I keep throwing away all my old clothes - anything that reminds of my pre-cancer self and myself in treatment. Especially the clothes I was wearing just before the diagnosis in the winter of 2019. Our clothes hold our stories. And when I open my soft-green wooden drawers and hear the confusion and pain, I know I will never put them back on my new body.They smell of betrayal to me. I can barely bring myself to pick them up and touch them, they stare at me in my tumbled drawers and ask: how did you not know you had a 7cm tumour in your right breast? The ‘good news’ jumpsuit’ I celebrated the unexpected news that the 9cm tumor on my adrenal gland was benign? Gone. I can’t imagine putting my legs into it’s happy turquoise without drowning in the sea of images that are lodged, the fear and isolation of the surgery at the height of Covid. So they go to the charity shop - the Cancer Research one, naturally. And I tell myself I’m shedding skin, that it’s a natural thing to do, to get rid of everything you used to be.
Bags and bags leave the house. My hair grows. I realise I have no idea who I am now.
Bags and bags leave the house, looking for new owners. My eyelashes are back and my hair grows. Curly now too, which is a treat. I have no idea who I am now.
But I know how I want to feel. It comes quietly and invisibly, like seeds caught on the breeze. I know I would rather watch my plants grow than track the changes in my face. I used to look for lines and wrinkles, signs of getting older, grey hairs would horrify me. Really they did. That all seems absurd now to me.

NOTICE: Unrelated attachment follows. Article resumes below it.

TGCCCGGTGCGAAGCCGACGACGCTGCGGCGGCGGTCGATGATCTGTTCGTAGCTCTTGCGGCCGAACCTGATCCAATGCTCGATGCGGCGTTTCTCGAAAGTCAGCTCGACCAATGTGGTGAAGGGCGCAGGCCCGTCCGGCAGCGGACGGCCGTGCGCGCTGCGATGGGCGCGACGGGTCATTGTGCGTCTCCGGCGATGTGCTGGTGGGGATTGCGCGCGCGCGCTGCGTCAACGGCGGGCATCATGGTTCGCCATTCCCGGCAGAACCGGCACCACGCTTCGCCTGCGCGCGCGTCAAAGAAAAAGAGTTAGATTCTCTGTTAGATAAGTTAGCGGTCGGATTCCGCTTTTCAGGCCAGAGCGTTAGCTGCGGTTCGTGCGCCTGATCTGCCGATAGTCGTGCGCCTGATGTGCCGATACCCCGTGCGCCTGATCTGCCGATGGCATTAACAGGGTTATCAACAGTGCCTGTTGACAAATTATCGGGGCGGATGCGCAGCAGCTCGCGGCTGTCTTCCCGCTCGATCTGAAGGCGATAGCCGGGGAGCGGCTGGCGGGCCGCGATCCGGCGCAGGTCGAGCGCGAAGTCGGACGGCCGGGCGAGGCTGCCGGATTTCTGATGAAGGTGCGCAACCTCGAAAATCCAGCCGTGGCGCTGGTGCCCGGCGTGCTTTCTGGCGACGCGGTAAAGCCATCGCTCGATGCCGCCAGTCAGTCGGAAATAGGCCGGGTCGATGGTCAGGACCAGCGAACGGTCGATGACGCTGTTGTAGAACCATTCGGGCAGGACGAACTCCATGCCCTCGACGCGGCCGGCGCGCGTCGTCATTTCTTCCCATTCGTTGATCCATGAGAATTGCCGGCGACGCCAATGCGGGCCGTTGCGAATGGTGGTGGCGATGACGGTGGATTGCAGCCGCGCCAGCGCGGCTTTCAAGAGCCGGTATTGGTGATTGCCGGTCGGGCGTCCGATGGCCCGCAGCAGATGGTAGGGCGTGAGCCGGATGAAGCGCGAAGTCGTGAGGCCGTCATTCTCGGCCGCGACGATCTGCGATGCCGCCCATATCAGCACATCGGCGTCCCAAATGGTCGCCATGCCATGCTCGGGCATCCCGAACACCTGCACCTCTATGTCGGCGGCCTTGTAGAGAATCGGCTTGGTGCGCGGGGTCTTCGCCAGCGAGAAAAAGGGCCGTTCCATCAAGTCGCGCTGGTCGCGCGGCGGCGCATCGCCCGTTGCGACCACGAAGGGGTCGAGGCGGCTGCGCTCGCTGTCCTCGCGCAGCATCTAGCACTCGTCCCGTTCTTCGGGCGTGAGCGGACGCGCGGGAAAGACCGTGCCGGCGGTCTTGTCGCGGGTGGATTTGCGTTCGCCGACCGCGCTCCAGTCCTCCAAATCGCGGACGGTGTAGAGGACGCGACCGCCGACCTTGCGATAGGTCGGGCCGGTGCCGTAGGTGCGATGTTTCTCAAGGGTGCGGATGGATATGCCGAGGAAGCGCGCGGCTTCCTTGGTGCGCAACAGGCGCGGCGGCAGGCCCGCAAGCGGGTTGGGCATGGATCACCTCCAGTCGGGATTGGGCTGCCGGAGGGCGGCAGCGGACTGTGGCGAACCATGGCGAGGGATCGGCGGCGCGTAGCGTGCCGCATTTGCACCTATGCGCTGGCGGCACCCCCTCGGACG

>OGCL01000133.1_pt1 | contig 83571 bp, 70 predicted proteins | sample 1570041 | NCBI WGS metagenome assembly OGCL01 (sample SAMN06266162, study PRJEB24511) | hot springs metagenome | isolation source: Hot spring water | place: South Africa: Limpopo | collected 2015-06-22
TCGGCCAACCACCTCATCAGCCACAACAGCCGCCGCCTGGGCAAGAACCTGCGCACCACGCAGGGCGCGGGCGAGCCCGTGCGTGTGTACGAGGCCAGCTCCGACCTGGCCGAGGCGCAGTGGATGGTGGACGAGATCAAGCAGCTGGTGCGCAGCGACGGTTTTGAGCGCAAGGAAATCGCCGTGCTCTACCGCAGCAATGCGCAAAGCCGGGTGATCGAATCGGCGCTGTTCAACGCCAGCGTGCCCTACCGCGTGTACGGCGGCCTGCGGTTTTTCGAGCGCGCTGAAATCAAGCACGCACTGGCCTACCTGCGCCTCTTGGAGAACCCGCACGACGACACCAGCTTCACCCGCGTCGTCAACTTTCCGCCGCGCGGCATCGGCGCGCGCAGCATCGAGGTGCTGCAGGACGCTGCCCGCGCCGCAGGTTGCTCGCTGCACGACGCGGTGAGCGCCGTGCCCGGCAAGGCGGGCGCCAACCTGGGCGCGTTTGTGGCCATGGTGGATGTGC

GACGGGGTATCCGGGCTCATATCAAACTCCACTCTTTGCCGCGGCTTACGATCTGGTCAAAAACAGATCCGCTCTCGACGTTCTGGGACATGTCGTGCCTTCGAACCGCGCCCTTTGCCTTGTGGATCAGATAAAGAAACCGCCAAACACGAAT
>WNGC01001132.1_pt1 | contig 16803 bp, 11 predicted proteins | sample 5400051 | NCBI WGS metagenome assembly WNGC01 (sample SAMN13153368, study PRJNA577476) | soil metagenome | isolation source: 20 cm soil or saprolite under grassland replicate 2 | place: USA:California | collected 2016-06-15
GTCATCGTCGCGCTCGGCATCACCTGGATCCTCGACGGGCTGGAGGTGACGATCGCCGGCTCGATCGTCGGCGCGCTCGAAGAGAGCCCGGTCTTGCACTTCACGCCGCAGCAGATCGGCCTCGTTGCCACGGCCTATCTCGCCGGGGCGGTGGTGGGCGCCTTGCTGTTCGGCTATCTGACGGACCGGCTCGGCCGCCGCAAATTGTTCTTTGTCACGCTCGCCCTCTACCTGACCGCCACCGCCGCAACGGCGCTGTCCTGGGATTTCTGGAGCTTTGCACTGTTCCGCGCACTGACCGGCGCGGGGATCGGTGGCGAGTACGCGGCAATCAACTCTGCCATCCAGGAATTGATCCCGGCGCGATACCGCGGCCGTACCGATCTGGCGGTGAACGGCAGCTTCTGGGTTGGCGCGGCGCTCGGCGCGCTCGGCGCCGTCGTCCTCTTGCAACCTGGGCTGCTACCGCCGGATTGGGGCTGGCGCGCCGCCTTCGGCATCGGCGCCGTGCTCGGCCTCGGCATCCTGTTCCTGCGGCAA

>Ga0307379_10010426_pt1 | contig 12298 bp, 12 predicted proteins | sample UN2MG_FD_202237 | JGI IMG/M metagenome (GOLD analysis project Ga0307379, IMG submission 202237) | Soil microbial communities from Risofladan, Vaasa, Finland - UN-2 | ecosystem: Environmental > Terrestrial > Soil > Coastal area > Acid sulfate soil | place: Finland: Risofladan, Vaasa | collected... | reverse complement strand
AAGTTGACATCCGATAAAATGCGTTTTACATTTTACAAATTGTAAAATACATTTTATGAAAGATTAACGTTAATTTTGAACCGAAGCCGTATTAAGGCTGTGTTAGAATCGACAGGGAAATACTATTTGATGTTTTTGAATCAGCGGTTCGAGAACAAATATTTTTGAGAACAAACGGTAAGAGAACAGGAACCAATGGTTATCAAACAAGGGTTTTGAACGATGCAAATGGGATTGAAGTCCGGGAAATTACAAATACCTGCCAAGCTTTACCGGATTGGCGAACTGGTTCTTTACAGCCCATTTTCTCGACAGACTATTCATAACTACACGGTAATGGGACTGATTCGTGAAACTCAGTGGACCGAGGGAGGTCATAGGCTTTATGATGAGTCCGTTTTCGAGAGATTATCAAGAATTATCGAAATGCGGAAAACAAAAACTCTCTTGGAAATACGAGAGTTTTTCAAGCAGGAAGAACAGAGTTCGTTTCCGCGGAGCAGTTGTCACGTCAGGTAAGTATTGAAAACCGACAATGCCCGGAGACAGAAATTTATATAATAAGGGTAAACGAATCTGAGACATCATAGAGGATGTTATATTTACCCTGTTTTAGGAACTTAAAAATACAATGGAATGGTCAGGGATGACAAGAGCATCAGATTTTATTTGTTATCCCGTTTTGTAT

Still bags of clothes leave the house. They are impatiently ripped from their chaotic slumber, where they are quite unaware of how much they offend me. They are ripped out like unwanted weeds, and there is a repulsion, a gut-churning disgust inside me. I feel it and do not know what to do with it. So the clothes get stuffed in bags. Then they sit patiently in the hallway. I like to build them up, the relief and lightness is proportional to the weight that is left, dropped off, handed over. And when I have a good day - or something imperceptible shifts inside me - then I will buy a second hand dress, somebody else’s old pain re-fashioned, or sometimes a plant, and there will be a silent and private ceremony between me and the dress or the plant. This one is for Hope, I might whisper to the ground or the threads as they swirl around my sun-tanned knees. This one is for listening to your heart, slowing down to make space to talk to your heart and to listen to her honeyed voice. The burnt sienna earth might warm up under my fingers as I plant these words. This one is to mark the changes that are hard to see, to celebrate the progress only your soul or your faithful heart can feel.
I now know the beauty of stillness. I feel the quiet moments like bursting buds. I know if I put my hand on my heart I can hear my heart speaking to me, the tender, warm, honey-coated, deep voice of my heart. I may not know who I am but I know I hear my heart speaking. I know I feel. I know it brings me comfort.